5.The defendant averred that the entire suit is deftly crafted masterpiece designed to defraud him of his land through the judicial process. The defendant has deponed that whereas it is true that he entered into an agreement with the plaintiff to sell him 0.25 acres to be excised from L.R NO. NKUENE/KITHUNGURI/712, the plaintiff has never taken actual possession, fenced the same or effected any developments thereon. The defendant denied that the subdivisions L.R NOS NKUENE/KITHUNGURI/1583, 1584, and 1585 exhibited by the plaintiff in his supporting affidavit are subdivisions of LR. NOS. NKUENE/KITHUNGURI/721 and not the land in question, LR NO. NKUENE/KITHUNGURI 712 as claimed by the plaintiff. The defendant avers that both parcels are completely distinct and separate and that at no time did he contemplate selling a portion from L.R NO. NKUENE/KITHUNGURI/721 to the plaintiff. That in the circumstance, the issue of being entitled to a portion measuring 0.25 acres in L.R NO. NKUENE/KITHUNGURI/1584 by adverse possession is farfetched and baseless. The defendant prayed for the orders of caution and inhibition to be lifted and for the entire suit to be struck out with costs.
6.In his supplementary affidavit, the plaintiff deponed that he stands by the averments in his affidavit dated and sworn on 6th August 2012 except to correct the number which reads 712 to 721. He averred that the defendant has not shown that Land Reference No. NKUENE/KITHUNGURI/712 exists and that the agreement does not contain a typing error. The plaintiff maintained that he bought 0.25 acres from the defendant and paid the full purchase price, adding that the land had been identified to him on the ground and that as agreed in the agreement the plaintiff took possession of the land and has been using it since then. That despite the error in the agreement, the positon is that the plaintiff has been living on L.R NO. NKUENE/KITHUNGURI/1584, adding that the technicalities raised by the defendant cannot stand in view of the provisions of the Constitution and the Civil Procedure Act.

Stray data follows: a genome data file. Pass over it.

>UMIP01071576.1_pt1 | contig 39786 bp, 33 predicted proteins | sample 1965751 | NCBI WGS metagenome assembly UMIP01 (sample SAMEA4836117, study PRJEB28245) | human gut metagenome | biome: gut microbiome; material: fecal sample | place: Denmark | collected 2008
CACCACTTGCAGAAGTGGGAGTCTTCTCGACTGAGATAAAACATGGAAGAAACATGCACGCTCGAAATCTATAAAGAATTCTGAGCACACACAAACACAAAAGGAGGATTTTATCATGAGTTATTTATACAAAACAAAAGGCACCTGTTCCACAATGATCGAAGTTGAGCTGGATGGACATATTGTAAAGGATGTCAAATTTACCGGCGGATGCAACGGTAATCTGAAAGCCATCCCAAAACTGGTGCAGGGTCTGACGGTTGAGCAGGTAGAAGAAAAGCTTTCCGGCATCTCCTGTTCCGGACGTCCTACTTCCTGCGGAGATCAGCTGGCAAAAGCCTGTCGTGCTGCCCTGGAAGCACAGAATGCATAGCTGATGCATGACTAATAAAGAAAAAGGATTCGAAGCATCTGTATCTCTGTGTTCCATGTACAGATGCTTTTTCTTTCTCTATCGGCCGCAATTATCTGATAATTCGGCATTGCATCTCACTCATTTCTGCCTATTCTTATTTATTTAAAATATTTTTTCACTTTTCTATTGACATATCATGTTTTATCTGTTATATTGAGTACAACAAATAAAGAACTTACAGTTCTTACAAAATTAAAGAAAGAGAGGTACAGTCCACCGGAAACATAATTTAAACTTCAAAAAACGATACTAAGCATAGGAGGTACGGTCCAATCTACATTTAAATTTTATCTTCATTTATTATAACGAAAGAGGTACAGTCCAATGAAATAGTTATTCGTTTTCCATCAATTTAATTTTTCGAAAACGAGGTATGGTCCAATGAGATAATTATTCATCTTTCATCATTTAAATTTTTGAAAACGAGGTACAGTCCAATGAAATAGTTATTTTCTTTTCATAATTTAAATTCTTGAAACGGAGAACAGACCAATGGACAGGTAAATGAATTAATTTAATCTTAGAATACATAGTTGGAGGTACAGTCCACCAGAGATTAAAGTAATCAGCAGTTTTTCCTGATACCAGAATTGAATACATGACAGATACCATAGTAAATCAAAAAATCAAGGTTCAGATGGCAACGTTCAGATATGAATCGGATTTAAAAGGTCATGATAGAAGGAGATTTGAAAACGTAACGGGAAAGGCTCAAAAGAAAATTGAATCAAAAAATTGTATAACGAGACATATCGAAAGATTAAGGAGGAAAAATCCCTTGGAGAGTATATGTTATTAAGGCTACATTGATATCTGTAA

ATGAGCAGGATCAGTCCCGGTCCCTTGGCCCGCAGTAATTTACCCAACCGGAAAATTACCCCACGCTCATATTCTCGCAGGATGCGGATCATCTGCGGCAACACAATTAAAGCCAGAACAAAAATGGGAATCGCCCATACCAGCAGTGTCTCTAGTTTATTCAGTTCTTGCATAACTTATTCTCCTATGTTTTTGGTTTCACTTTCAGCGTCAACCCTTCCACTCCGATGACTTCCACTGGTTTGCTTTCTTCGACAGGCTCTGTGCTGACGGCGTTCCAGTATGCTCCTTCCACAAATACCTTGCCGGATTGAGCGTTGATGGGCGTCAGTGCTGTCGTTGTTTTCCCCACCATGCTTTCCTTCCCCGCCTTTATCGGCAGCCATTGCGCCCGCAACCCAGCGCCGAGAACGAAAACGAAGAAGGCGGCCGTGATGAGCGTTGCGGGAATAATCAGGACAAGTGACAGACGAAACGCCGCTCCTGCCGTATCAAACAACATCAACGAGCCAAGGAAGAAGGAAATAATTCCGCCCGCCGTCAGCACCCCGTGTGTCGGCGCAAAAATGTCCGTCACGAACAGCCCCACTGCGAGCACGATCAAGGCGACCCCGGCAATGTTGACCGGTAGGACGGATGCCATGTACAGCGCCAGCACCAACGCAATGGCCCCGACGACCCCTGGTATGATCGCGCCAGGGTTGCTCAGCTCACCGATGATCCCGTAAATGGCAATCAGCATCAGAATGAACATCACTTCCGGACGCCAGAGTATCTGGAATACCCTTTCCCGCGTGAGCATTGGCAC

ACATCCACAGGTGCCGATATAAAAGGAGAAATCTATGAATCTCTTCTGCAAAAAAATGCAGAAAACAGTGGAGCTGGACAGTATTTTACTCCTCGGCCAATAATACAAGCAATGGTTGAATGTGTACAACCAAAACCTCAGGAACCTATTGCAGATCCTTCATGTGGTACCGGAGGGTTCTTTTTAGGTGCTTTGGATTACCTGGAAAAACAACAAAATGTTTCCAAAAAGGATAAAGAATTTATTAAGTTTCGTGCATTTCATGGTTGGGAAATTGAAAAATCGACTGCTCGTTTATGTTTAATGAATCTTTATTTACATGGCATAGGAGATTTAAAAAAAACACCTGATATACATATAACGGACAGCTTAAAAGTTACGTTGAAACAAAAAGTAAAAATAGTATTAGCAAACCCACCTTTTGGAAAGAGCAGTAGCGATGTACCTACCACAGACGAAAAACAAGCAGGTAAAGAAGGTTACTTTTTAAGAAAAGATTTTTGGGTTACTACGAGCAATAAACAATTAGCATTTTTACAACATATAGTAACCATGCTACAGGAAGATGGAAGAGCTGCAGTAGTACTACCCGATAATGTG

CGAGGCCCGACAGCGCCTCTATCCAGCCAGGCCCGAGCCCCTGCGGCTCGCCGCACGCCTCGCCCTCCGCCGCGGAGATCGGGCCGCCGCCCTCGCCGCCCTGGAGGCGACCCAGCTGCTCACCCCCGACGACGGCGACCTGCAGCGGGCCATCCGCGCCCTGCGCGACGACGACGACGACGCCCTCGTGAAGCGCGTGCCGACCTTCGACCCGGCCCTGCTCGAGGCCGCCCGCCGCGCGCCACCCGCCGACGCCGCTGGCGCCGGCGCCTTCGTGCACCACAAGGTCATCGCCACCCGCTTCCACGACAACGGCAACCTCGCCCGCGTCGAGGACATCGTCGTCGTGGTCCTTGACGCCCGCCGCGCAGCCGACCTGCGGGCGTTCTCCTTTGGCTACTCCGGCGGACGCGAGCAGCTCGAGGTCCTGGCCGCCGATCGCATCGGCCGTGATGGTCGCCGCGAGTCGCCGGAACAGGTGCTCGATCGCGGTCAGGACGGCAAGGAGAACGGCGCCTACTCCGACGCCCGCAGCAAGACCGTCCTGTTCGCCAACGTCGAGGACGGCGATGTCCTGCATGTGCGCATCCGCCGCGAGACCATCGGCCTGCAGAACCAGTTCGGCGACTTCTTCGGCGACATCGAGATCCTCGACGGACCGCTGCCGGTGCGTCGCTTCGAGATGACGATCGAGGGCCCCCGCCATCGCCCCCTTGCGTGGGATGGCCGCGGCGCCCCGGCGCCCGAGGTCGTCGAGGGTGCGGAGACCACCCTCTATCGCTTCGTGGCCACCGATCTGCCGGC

7.At the hearing, Peter Kirimi Ngiti the plaintiff testified as P.w 1 and did not call any witness. He was cross examined and re-examined. He testified that he bought the suit land from the defendant who has since subdivided it. That they signed the sale agreement dated 6th February, 1997 and that he first paid the sum of Kshs. 23,000/= leaving a balance of Kshs. 2,000/= which he paid later.
8.The plaintiff stated that he took possession of the land and developed it by planting coffee, bananas, nappier grass and grevillea trees and that he is still in possession of the land.